Hyperhidrosis, i.e. inappropriate high-volume sweating, occurs in various disorders.
Hyperhidrosis in cancer
The prevalence of hyperhidrosis in advanced malignancy may be as high as 14-28%.
Sweating is particularly associated with
• Hodgkin's disease and several other types of malignant disease
• Widely disseminated malignancy
• Liver metastases
• Paraneoplastic conditions
• Hormonal insufficiency
• Withdrawal syndrome seen after the abrupt discontinuation of various psycho-active drugs, including opioids.
Sometimes there is more than one cause, e.g. both liver metastases and morphine.
: in malignant disease, it may occur only at night ('night sweats'), and tends to be paroxysmal. If there is associated pyrexia, there is no fixed pattern. Thus it may be continuous, intermittent, remittent, low-grade, hectic, or any combination of these types.
: Although there are several objective tests to determine the pattern and extent of hyperhidrosis, these are generally inappropriate in patients with advanced cancer. As with other symptoms, the diagnosis of the cause of the sweating is based largely on probability and pattern recognition. Paraneoplastic sweating is a diagnosis of exclusion. Consider checking the white blood cell count and examining the urine for pus cells. Urine and blood cultures and a chest radiograph are sometimes also appropriate. At some centres, 'blind' antibiotic therapy is used as a diagnostic test.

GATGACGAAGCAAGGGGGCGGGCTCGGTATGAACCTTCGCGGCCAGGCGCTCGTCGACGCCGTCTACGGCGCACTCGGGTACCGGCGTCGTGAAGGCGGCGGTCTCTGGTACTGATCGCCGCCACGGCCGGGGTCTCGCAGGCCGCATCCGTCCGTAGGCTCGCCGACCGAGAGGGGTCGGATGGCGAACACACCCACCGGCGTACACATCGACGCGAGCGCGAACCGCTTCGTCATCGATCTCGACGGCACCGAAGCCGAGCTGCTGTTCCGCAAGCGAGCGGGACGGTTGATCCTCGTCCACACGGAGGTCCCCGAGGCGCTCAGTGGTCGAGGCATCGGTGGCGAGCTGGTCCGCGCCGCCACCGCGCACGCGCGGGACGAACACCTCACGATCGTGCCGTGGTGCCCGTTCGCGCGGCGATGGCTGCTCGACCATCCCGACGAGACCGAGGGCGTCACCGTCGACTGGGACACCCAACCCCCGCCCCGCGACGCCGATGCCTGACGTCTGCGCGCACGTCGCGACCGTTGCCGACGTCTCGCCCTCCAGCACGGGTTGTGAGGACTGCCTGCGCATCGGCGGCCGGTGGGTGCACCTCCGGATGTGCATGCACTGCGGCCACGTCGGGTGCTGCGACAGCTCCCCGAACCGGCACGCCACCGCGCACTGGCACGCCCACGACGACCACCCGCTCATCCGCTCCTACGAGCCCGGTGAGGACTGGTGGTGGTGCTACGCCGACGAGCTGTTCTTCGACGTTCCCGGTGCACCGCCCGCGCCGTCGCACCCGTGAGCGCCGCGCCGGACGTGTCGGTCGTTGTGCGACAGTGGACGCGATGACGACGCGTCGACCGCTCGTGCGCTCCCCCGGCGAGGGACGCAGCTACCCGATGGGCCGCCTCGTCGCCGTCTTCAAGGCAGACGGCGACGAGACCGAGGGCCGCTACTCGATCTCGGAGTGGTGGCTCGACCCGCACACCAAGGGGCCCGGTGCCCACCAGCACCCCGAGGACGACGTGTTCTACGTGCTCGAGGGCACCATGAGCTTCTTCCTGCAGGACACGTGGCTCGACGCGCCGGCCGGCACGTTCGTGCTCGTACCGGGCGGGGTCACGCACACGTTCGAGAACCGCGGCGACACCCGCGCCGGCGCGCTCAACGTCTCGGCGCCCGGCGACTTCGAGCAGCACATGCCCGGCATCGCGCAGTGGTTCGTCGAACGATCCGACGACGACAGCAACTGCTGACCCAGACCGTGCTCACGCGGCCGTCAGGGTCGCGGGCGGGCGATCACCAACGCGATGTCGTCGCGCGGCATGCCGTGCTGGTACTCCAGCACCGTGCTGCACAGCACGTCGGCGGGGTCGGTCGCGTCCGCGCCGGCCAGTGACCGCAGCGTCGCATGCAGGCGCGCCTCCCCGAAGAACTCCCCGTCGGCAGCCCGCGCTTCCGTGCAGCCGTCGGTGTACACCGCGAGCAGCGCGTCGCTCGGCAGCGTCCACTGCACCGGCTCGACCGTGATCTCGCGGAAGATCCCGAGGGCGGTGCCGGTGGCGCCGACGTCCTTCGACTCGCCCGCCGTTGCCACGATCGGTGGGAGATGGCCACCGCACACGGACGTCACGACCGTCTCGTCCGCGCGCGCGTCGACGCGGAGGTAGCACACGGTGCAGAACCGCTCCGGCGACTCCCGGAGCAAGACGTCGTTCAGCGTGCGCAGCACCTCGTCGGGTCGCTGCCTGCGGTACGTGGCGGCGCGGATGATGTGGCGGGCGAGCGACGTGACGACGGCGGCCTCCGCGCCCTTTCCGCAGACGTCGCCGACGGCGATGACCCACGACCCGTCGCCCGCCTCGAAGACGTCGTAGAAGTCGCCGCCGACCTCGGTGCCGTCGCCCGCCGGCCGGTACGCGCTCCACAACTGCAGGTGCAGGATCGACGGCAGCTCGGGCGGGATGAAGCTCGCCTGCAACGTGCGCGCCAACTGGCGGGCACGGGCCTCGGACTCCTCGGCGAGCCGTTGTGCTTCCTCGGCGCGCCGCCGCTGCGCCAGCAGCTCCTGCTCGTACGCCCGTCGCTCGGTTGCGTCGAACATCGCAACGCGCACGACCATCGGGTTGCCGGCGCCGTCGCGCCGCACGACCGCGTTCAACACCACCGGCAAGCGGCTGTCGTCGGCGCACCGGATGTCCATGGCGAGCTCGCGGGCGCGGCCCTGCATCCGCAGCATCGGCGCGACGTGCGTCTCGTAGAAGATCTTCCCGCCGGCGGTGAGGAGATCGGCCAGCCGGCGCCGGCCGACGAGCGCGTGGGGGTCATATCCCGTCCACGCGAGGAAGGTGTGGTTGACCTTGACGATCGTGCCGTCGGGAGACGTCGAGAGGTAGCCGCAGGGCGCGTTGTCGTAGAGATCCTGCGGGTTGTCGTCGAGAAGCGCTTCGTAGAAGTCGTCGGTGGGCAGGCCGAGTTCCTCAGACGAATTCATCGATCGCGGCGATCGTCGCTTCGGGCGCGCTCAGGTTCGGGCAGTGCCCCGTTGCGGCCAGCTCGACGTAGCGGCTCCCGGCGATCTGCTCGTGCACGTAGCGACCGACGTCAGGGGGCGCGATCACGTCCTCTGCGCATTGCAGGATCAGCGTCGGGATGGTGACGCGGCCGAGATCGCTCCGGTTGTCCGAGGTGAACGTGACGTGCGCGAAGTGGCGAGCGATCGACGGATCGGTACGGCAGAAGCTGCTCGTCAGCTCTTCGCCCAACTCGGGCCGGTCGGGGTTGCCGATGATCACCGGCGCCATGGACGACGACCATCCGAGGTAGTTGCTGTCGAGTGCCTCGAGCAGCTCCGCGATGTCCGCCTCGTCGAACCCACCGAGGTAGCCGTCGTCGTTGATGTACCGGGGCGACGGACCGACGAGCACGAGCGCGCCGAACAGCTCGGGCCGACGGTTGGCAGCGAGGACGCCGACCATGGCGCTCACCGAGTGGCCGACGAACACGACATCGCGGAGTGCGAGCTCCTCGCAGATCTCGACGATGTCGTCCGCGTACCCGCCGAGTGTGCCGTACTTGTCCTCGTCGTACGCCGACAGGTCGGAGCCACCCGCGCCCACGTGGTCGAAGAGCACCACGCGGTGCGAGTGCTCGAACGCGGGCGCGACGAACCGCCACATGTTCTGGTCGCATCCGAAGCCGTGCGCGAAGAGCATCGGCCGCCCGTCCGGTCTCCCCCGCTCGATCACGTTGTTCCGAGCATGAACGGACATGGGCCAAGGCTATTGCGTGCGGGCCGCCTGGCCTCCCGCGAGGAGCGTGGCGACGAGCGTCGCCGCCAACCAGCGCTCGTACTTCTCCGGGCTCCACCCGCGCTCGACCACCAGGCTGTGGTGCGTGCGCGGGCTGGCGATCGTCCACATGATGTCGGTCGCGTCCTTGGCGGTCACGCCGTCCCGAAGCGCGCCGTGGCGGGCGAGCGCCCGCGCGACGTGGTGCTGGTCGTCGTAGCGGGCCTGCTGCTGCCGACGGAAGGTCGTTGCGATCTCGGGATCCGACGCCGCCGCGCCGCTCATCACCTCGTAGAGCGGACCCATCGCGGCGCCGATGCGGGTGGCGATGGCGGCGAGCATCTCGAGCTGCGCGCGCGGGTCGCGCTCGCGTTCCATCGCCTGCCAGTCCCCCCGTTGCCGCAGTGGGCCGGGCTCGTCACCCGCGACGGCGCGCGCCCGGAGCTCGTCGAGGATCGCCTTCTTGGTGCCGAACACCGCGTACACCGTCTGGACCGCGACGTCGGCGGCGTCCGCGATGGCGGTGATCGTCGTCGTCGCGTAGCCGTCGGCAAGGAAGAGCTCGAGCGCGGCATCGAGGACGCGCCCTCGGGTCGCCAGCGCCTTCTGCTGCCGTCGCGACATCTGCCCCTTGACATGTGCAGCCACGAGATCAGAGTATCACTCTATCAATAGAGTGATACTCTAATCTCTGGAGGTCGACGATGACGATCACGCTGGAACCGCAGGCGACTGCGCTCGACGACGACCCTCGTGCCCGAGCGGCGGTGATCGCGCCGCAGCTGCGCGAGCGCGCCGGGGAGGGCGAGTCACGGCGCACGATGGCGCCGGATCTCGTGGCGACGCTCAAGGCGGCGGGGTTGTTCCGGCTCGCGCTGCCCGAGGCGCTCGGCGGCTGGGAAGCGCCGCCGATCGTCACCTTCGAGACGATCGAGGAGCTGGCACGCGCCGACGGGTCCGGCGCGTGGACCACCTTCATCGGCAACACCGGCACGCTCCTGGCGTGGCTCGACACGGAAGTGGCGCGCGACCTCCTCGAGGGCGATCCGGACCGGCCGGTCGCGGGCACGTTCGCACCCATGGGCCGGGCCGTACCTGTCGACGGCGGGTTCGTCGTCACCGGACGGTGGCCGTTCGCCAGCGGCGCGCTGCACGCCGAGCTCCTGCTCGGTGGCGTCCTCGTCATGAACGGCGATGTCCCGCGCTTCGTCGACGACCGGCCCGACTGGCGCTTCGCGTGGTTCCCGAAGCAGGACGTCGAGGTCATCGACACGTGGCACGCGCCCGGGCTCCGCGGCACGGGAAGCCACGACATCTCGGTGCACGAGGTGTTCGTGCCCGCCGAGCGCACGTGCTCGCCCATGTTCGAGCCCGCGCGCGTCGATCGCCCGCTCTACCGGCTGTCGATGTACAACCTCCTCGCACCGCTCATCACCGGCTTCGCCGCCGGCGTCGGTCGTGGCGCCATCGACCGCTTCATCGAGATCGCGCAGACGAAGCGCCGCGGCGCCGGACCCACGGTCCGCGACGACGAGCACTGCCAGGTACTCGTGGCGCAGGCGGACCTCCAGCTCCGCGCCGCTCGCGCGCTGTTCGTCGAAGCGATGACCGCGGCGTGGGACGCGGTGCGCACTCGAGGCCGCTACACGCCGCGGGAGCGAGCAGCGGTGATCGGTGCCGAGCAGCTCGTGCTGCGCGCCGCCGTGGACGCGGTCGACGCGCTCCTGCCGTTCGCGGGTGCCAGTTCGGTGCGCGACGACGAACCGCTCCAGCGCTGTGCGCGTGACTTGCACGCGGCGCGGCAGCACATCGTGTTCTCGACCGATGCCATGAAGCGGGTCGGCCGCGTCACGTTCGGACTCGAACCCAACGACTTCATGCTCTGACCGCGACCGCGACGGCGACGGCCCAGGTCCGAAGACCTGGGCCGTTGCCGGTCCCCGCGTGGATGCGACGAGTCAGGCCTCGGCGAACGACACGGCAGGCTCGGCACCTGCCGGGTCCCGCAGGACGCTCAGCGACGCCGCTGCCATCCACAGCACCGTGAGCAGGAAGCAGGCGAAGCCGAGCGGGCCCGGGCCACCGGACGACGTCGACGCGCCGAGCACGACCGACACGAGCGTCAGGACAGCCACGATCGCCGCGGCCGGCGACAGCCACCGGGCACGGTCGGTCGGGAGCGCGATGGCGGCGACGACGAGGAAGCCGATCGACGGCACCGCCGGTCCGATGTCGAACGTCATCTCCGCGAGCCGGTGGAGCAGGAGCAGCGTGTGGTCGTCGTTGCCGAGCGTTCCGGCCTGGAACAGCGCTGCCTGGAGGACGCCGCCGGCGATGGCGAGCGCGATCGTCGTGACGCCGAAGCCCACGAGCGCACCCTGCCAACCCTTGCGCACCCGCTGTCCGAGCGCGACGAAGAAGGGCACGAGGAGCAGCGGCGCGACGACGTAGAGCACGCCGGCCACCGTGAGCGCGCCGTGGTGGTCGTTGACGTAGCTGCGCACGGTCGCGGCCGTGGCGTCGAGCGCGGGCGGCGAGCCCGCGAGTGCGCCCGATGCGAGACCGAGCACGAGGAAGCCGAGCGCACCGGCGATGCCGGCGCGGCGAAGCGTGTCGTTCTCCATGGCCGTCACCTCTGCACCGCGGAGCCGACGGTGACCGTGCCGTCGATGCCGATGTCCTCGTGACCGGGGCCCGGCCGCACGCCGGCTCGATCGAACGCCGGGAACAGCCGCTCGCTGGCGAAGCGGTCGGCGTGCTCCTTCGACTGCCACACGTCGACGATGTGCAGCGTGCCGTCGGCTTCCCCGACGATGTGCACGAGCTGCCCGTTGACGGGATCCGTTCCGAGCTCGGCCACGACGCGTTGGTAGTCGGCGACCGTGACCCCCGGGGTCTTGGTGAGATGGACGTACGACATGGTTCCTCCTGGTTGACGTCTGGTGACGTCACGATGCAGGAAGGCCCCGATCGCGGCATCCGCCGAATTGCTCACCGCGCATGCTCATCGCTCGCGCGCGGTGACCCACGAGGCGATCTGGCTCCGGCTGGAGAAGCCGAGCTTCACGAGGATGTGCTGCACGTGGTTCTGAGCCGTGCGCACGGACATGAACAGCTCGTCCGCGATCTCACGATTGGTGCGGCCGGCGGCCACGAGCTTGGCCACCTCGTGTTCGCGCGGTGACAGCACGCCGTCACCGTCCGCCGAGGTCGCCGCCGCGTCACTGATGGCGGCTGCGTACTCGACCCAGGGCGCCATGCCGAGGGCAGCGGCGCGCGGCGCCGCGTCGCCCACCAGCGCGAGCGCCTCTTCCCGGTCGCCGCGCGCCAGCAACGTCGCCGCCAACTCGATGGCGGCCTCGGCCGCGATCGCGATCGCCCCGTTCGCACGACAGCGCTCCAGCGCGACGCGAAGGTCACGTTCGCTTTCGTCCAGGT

Correct the correctibles:
• treat infection with the appropriate antibiotic
• hormone deficiency after castration: hormonal or non-hormonal treatment
• if a TCA (tricyclic antidepressant) or an SSRI(Selective Serotonin Reuptake Inhibitor) is the cause, switch to venlafaxine
• if morphine is the cause, consider switching to an alternative strong opioid
Non drug therapy:
• reduce ambient temperature
• encourage air-flow, e.g. draught, fan
• diet: avoid very hot drinks, spicy food
• less bed-covers
• avoid plastic covers on pillows and mattress
Symptomatic drug therapy:
• Begin by prescribing an antipyretic: paracetamol 500-1000 mg p.r.n.
• NSAIDS: naproxen, diclofenac or indomethacin
• If the sweating does not respond to an NSAID, prescribe an antimuscarinic drug: propantheline, thioridazine, amitriptyline
• If an antimuscarinic fails, other options include: propranolol, cimetidine, olanzapine
• Thalidomide should be the last resort even though the response rate appears to be high because of the likelihood of an irreversible painful peripheral neuropathy
Twycross R. Sweating in advanced cancer. Indian J Palliat Care 2004;10:1-11. Internet. Accessed on July 16, 2016.